FOR IMMEDIATE RELEASE
February 22, 2018
COAST SALISH TERRITORY/ VANCOUVER – The BC Aboriginal Child Care Society (BCACCS) welcomes the February 20, 2018 BC government’s budget as prioritizing supports for families with young children.
BCACCS is also encouraged that Indigenous-led child care is part of the provincial plan for universal child care, as it recognizes the distinct importance of supporting Indigenous families and communities through access to culturally specific quality child care and early learning services.
Given historical inequities and current commitments to reconciliation, commitments to Indigenous communities for Indigenous early learning and care are crucial, and so this budget is a step in the right direction.
The news of a good new direction is tempered with some concern that new child care funds are destined currently for one type of government program, which is not the answer for every community, and has not been chosen through an Indigenous-led community-based engagement process. As well, beyond federal transfers specific provincial fiscal allocations to Indigenous ELCC remain absent.
However, BCACCS is hopeful that the provincial government will follow through on its commitment to transformative processes with Indigenous families and communities, as well as their organizations and governments where Indigenous child and family supports are concerned— as called for by the Truth and Reconciliation Commission of Canada (TRC) in implementing the United Nations Declaration of the Rights of Indigenous Peoples (UNDRIP).
“We look forward to working with the provincial government and First Nations leadership to ensure that new funding for Indigenous child care and learning support will be substantial, and supportive of the self-determination of Indigenous authorities, families and organizations who understand how and where the most impact can be made for their communities,” remarked Mary Teegee, BCACCS Board President.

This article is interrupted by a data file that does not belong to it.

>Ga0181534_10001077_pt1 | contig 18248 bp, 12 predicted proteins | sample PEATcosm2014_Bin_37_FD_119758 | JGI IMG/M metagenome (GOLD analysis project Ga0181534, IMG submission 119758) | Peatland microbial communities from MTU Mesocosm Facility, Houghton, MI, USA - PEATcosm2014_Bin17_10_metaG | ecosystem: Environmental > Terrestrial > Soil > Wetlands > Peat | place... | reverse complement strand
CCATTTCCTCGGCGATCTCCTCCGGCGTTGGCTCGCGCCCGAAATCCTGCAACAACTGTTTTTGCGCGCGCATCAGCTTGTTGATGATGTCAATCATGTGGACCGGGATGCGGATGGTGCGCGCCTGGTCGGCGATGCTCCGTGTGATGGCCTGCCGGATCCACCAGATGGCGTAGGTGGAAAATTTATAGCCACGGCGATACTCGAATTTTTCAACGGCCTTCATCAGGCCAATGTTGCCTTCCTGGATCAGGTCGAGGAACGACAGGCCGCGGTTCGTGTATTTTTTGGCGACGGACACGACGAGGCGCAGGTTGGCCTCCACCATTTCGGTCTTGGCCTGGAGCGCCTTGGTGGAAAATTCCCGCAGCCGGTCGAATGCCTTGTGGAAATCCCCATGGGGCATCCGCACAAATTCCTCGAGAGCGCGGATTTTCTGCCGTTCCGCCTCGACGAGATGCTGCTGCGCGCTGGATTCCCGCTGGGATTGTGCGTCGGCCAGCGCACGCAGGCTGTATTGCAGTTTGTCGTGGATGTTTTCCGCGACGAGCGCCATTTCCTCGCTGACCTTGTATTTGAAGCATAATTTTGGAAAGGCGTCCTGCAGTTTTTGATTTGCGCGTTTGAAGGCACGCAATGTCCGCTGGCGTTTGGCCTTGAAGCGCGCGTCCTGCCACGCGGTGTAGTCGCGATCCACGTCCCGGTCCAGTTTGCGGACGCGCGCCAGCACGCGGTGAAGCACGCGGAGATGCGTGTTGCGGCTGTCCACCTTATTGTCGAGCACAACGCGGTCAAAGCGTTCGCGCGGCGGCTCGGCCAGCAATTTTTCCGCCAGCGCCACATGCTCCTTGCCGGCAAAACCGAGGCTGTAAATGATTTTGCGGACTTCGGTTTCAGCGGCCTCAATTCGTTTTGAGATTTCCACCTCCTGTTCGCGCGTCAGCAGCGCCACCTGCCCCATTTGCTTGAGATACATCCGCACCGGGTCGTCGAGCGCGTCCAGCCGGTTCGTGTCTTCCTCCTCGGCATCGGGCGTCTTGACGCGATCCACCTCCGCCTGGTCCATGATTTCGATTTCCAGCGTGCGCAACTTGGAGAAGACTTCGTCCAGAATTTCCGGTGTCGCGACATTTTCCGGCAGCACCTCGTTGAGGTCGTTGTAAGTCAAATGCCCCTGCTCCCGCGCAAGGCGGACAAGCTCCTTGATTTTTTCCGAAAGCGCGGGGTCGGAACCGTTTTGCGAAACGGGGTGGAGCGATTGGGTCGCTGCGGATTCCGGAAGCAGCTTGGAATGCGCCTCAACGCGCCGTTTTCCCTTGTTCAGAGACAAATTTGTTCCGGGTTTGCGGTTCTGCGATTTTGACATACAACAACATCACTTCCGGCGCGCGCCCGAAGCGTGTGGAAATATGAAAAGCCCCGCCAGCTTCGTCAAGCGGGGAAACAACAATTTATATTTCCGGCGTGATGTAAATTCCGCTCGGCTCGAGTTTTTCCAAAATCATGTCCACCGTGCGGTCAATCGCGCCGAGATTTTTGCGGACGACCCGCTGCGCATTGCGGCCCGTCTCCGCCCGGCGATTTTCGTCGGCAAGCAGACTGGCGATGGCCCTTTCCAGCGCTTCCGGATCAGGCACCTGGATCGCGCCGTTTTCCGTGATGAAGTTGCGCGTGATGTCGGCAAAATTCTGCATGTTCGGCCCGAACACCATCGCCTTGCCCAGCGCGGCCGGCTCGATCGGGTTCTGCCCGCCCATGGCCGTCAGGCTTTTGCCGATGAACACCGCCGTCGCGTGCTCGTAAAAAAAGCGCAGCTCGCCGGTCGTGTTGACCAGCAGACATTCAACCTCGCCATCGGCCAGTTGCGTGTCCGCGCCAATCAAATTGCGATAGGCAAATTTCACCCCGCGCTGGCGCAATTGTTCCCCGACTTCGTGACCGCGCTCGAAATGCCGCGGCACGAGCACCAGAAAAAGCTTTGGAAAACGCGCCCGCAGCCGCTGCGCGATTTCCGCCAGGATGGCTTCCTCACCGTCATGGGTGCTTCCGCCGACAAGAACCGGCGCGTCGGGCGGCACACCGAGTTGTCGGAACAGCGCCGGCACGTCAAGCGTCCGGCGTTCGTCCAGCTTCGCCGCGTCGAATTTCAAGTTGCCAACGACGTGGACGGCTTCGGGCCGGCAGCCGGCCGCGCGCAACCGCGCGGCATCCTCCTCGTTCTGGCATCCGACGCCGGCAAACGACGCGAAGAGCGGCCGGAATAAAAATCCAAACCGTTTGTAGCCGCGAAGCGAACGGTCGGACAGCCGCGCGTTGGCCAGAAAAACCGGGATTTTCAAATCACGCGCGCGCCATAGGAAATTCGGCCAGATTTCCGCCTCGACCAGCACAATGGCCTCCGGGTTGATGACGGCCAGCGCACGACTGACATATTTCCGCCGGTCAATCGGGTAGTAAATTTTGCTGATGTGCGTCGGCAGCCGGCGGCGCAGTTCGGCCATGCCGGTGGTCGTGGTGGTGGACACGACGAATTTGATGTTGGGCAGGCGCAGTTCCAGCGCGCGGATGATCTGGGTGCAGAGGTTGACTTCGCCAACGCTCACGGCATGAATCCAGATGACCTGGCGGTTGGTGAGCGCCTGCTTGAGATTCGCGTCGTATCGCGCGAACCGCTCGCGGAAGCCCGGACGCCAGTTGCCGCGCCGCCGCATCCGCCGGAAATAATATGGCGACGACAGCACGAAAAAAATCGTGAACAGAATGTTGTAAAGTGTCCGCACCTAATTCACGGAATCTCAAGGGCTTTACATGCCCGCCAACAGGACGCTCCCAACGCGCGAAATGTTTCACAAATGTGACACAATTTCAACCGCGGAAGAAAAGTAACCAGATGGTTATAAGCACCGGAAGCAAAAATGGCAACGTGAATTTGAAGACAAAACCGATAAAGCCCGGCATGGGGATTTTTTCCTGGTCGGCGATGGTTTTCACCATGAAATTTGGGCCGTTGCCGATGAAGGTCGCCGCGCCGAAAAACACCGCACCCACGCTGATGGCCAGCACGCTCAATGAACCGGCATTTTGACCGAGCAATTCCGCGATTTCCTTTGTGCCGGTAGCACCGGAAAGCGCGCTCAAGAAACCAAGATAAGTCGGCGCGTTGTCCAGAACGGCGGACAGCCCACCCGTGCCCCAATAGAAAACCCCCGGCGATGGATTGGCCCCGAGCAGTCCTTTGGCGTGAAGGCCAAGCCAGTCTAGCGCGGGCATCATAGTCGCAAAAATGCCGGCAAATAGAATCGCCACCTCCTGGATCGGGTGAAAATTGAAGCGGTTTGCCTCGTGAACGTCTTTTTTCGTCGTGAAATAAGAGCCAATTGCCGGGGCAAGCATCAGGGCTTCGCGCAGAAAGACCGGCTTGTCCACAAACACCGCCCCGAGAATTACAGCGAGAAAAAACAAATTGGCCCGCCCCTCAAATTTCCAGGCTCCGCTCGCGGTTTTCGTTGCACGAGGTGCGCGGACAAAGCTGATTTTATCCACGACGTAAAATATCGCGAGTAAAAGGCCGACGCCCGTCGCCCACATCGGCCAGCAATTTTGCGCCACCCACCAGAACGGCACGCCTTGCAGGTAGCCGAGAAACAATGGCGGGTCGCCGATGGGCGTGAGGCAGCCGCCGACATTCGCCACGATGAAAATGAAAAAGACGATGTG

As the mandated First Nations regional lead agency in the First Nations-led co-development of a distinct National Indigenous ELCC Framework, BCACCS looks forward to continuing to support Indigenous ELCC in partnership with the province.
“Our Elders say ’we can do it, if you let us,’ our leaders say ‘do not sidestep governance and jurisdiction.’ Certainly supporting Indigenous families and their children is fundamental to reconciliation, but such supports have to be sustainable and self-determined in order to empower Indigenous people according to their laws, and to engage productively in ways that do not render the powerful promise of systemic change as lip service,” said Karen Isaac, BCACCS Executive Director.
Indigenous families have raised their children on these lands for hundreds of generations, so leadership for change must come from within communities and nations, rather than continue to be imposed upon them. They know what they need in order to succeed, for early learning and care to become a key contribution to the revitalization of Indigenous languages and the strengthening of Indigenous cultures through the raising of healthy Indigenous children in their own vibrant communities and traditions.
The BC Government has made a good start on a new way forward for Indigenous ELCC in BC. Success will depend on working in new ways, following Indigenous leadership in the challenges ahead.
For more on the National IELCC framework: link to e-bulletin on IELCC development
BCACCS is committed to nurturing excellence through community outreach, education, research, and advocacy to ensure every Aboriginal child in BC has access to spiritually enriching, culturally relevant, high quality early childhood development and care services. Link to BCACCS website.
Fionn Yaxley, Communications Officer
604-913-9128 ext. 223